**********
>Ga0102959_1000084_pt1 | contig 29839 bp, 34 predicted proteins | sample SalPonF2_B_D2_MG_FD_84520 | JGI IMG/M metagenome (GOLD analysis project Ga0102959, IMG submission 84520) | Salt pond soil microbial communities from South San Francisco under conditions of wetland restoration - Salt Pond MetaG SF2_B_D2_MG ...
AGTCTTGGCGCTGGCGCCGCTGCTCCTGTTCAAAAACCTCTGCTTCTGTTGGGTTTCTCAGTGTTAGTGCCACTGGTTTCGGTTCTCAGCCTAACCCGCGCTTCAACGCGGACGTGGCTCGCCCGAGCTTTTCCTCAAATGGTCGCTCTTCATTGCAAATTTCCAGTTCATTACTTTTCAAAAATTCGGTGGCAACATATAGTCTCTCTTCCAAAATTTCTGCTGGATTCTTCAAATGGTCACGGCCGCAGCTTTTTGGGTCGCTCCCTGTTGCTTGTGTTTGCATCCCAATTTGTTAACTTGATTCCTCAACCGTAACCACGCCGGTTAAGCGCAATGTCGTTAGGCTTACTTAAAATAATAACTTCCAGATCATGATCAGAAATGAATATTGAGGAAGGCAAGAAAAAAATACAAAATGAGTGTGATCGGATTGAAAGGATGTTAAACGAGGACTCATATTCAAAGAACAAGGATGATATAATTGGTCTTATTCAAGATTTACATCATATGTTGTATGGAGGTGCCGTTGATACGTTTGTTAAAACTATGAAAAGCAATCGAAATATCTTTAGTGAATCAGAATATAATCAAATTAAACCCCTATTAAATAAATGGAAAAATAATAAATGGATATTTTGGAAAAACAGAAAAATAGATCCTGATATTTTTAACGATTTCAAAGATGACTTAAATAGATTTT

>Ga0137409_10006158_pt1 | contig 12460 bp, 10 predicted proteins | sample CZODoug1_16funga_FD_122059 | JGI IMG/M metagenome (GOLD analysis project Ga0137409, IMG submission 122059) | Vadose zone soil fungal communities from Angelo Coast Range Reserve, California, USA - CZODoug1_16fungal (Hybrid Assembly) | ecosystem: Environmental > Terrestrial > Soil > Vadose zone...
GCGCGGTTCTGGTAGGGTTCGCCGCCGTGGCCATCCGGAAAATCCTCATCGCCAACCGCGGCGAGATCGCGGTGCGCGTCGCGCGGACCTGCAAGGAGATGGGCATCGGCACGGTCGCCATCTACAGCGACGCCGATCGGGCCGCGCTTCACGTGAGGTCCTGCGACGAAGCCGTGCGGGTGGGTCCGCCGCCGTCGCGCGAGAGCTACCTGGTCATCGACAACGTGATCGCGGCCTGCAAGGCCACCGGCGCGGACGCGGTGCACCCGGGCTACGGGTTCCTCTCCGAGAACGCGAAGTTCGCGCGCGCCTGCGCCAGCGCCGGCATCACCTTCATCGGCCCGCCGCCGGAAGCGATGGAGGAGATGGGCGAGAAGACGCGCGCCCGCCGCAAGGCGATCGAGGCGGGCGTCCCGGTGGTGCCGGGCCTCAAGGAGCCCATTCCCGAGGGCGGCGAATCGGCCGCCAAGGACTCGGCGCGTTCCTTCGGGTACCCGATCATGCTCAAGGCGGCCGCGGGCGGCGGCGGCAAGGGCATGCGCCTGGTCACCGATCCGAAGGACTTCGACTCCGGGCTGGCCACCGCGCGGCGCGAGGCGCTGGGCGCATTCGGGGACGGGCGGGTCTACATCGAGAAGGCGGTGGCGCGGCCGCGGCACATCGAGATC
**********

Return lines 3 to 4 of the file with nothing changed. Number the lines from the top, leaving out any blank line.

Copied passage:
>Ga0137409_10006158_pt1 | contig 12460 bp, 10 predicted proteins | sample CZODoug1_16funga_FD_122059 | JGI IMG/M metagenome (GOLD analysis project Ga0137409, IMG submission 122059) | Vadose zone soil fungal communities from Angelo Coast Range Reserve, California, USA - CZODoug1_16fungal (Hybrid Assembly) | ecosystem: Environmental > Terrestrial > Soil > Vadose zone...
GCGCGGTTCTGGTAGGGTTCGCCGCCGTGGCCATCCGGAAAATCCTCATCGCCAACCGCGGCGAGATCGCGGTGCGCGTCGCGCGGACCTGCAAGGAGATGGGCATCGGCACGGTCGCCATCTACAGCGACGCCGATCGGGCCGCGCTTCACGTGAGGTCCTGCGACGAAGCCGTGCGGGTGGGTCCGCCGCCGTCGCGCGAGAGCTACCTGGTCATCGACAACGTGATCGCGGCCTGCAAGGCCACCGGCGCGGACGCGGTGCACCCGGGCTACGGGTTCCTCTCCGAGAACGCGAAGTTCGCGCGCGCCTGCGCCAGCGCCGGCATCACCTTCATCGGCCCGCCGCCGGAAGCGATGGAGGAGATGGGCGAGAAGACGCGCGCCCGCCGCAAGGCGATCGAGGCGGGCGTCCCGGTGGTGCCGGGCCTCAAGGAGCCCATTCCCGAGGGCGGCGAATCGGCCGCCAAGGACTCGGCGCGTTCCTTCGGGTACCCGATCATGCTCAAGGCGGCCGCGGGCGGCGGCGGCAAGGGCATGCGCCTGGTCACCGATCCGAAGGACTTCGACTCCGGGCTGGCCACCGCGCGGCGCGAGGCGCTGGGCGCATTCGGGGACGGGCGGGTCTACATCGAGAAGGCGGTGGCGCGGCCGCGGCACATCGAGATC